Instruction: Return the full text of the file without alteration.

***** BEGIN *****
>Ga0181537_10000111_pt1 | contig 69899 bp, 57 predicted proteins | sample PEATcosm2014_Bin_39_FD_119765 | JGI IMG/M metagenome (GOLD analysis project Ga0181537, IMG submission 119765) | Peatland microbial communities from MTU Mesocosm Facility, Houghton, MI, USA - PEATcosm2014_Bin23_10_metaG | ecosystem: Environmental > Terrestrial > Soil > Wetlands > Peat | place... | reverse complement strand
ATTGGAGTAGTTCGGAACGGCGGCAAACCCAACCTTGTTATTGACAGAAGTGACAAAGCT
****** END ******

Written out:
>Ga0181537_10000111_pt1 | contig 69899 bp, 57 predicted proteins | sample PEATcosm2014_Bin_39_FD_119765 | JGI IMG/M metagenome (GOLD analysis project Ga0181537, IMG submission 119765) | Peatland microbial communities from MTU Mesocosm Facility, Houghton, MI, USA - PEATcosm2014_Bin23_10_metaG | ecosystem: Environmental > Terrestrial > Soil > Wetlands > Peat | place... | reverse complement strand
ATTGGAGTAGTTCGGAACGGCGGCAAACCCAACCTTGTTATTGACAGAAGTGACAAAGCT